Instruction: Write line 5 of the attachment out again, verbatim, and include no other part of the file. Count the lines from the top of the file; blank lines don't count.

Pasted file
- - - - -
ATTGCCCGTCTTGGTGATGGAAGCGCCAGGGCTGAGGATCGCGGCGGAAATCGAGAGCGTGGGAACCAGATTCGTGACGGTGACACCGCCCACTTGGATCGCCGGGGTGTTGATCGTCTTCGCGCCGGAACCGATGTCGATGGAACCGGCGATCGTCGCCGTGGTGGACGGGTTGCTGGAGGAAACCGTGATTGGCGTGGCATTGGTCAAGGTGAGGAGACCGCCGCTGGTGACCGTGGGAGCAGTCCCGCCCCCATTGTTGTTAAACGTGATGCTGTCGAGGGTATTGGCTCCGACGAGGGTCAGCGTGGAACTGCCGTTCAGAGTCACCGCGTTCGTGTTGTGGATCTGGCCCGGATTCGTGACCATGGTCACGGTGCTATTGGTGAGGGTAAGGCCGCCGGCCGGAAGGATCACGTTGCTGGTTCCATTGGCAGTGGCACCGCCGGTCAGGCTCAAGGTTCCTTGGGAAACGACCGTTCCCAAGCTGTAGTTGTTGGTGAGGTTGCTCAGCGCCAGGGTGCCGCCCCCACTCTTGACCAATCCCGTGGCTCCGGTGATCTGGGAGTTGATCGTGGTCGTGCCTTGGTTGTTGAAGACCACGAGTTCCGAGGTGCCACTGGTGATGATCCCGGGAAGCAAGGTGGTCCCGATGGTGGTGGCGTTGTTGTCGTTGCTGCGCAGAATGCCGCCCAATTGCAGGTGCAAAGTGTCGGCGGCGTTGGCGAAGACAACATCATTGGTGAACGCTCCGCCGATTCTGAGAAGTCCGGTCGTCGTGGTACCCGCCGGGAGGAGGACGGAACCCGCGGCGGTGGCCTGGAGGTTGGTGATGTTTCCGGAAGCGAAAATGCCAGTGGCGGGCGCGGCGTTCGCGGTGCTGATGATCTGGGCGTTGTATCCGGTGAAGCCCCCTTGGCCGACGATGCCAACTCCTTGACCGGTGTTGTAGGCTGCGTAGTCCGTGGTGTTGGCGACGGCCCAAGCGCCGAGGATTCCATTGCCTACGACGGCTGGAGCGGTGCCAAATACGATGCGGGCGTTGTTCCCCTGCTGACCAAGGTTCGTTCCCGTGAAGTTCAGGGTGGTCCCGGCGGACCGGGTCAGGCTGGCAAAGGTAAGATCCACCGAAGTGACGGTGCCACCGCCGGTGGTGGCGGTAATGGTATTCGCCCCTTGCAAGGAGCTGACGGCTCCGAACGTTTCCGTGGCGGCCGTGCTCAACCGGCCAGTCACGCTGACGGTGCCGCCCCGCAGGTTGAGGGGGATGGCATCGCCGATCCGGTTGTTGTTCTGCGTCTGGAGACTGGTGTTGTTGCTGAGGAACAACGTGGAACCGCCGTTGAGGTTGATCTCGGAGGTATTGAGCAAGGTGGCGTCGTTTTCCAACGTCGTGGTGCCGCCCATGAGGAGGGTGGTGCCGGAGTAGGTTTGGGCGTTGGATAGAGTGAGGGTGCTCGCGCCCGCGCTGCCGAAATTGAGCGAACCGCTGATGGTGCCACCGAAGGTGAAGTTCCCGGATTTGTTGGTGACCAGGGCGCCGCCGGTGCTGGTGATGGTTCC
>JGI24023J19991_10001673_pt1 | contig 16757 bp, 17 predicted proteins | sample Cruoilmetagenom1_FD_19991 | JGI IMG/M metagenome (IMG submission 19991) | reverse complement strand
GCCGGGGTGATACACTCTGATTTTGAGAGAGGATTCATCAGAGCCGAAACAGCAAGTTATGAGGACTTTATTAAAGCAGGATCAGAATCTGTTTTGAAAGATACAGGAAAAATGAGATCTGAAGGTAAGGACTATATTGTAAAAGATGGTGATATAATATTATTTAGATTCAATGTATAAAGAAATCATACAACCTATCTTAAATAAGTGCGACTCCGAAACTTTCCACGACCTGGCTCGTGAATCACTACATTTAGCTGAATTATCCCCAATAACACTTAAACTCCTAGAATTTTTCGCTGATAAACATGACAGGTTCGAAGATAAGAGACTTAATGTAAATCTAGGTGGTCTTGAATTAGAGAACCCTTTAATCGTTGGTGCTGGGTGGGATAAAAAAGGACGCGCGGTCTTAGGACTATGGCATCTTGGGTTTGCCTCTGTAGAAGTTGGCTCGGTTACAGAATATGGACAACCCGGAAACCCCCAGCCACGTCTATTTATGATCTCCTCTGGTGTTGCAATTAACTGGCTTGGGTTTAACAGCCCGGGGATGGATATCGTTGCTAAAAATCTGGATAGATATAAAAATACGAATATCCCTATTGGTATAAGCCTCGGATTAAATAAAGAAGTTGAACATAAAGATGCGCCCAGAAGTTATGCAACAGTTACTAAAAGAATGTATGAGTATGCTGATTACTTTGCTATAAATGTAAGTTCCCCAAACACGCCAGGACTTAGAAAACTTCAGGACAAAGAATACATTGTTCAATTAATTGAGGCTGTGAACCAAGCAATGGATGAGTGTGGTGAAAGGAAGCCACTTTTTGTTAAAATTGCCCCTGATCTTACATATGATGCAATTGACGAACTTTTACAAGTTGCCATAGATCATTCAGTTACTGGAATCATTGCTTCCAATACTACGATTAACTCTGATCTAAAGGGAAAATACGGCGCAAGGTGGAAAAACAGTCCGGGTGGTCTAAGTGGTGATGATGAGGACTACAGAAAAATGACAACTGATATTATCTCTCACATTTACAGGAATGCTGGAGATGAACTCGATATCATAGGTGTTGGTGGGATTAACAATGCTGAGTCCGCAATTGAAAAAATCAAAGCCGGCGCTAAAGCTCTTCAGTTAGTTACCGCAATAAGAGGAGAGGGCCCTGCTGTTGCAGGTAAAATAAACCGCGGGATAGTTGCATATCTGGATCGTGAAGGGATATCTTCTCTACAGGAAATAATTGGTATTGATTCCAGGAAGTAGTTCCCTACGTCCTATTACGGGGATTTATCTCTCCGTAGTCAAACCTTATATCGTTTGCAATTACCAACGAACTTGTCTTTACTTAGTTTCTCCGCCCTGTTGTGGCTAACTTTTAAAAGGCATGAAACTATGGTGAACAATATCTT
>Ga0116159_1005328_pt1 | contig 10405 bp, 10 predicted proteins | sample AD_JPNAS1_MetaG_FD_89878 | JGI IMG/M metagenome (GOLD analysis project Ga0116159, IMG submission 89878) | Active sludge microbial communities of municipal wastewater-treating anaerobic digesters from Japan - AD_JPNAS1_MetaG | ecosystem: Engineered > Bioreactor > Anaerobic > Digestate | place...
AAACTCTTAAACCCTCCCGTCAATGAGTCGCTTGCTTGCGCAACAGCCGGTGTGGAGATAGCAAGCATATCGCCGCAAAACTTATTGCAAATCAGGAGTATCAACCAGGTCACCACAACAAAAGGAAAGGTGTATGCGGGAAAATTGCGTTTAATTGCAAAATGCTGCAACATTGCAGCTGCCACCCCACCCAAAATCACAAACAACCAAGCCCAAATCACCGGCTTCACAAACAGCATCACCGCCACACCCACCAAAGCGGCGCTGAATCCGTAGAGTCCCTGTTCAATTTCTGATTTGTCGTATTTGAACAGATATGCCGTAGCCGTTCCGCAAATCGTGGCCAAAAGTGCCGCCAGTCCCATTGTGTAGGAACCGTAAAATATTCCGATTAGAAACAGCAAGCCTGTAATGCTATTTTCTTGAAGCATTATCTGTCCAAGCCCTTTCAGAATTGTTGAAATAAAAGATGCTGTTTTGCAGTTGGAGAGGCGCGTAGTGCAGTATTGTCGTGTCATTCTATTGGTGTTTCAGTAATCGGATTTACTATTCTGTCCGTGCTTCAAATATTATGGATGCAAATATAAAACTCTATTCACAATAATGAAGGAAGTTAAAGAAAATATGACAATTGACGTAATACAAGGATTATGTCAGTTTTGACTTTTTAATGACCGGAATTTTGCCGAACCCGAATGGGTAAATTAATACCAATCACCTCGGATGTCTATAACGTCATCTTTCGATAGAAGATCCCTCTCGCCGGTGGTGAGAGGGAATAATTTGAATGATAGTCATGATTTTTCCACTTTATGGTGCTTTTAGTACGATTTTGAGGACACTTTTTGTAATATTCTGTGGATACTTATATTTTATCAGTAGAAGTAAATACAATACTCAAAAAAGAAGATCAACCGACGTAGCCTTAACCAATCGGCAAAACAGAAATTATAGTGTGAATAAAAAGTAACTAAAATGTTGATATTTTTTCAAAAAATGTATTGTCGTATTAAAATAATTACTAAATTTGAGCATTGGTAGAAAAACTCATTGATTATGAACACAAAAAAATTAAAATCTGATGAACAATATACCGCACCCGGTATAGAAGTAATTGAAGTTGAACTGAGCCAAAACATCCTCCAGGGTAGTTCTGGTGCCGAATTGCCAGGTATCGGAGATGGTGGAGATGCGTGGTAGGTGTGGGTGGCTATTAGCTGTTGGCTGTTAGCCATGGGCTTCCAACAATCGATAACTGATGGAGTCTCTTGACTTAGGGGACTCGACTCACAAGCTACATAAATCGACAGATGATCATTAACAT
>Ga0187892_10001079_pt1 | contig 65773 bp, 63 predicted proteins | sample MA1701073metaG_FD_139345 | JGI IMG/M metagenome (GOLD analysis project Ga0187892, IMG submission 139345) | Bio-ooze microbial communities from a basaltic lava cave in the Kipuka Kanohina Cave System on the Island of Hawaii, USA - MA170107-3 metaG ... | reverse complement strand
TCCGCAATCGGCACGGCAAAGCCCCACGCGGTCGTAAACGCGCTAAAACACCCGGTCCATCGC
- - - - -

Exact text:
AAACTCTTAAACCCTCCCGTCAATGAGTCGCTTGCTTGCGCAACAGCCGGTGTGGAGATAGCAAGCATATCGCCGCAAAACTTATTGCAAATCAGGAGTATCAACCAGGTCACCACAACAAAAGGAAAGGTGTATGCGGGAAAATTGCGTTTAATTGCAAAATGCTGCAACATTGCAGCTGCCACCCCACCCAAAATCACAAACAACCAAGCCCAAATCACCGGCTTCACAAACAGCATCACCGCCACACCCACCAAAGCGGCGCTGAATCCGTAGAGTCCCTGTTCAATTTCTGATTTGTCGTATTTGAACAGATATGCCGTAGCCGTTCCGCAAATCGTGGCCAAAAGTGCCGCCAGTCCCATTGTGTAGGAACCGTAAAATATTCCGATTAGAAACAGCAAGCCTGTAATGCTATTTTCTTGAAGCATTATCTGTCCAAGCCCTTTCAGAATTGTTGAAATAAAAGATGCTGTTTTGCAGTTGGAGAGGCGCGTAGTGCAGTATTGTCGTGTCATTCTATTGGTGTTTCAGTAATCGGATTTACTATTCTGTCCGTGCTTCAAATATTATGGATGCAAATATAAAACTCTATTCACAATAATGAAGGAAGTTAAAGAAAATATGACAATTGACGTAATACAAGGATTATGTCAGTTTTGACTTTTTAATGACCGGAATTTTGCCGAACCCGAATGGGTAAATTAATACCAATCACCTCGGATGTCTATAACGTCATCTTTCGATAGAAGATCCCTCTCGCCGGTGGTGAGAGGGAATAATTTGAATGATAGTCATGATTTTTCCACTTTATGGTGCTTTTAGTACGATTTTGAGGACACTTTTTGTAATATTCTGTGGATACTTATATTTTATCAGTAGAAGTAAATACAATACTCAAAAAAGAAGATCAACCGACGTAGCCTTAACCAATCGGCAAAACAGAAATTATAGTGTGAATAAAAAGTAACTAAAATGTTGATATTTTTTCAAAAAATGTATTGTCGTATTAAAATAATTACTAAATTTGAGCATTGGTAGAAAAACTCATTGATTATGAACACAAAAAAATTAAAATCTGATGAACAATATACCGCACCCGGTATAGAAGTAATTGAAGTTGAACTGAGCCAAAACATCCTCCAGGGTAGTTCTGGTGCCGAATTGCCAGGTATCGGAGATGGTGGAGATGCGTGGTAGGTGTGGGTGGCTATTAGCTGTTGGCTGTTAGCCATGGGCTTCCAACAATCGATAACTGATGGAGTCTCTTGACTTAGGGGACTCGACTCACAAGCTACATAAATCGACAGATGATCATTAACAT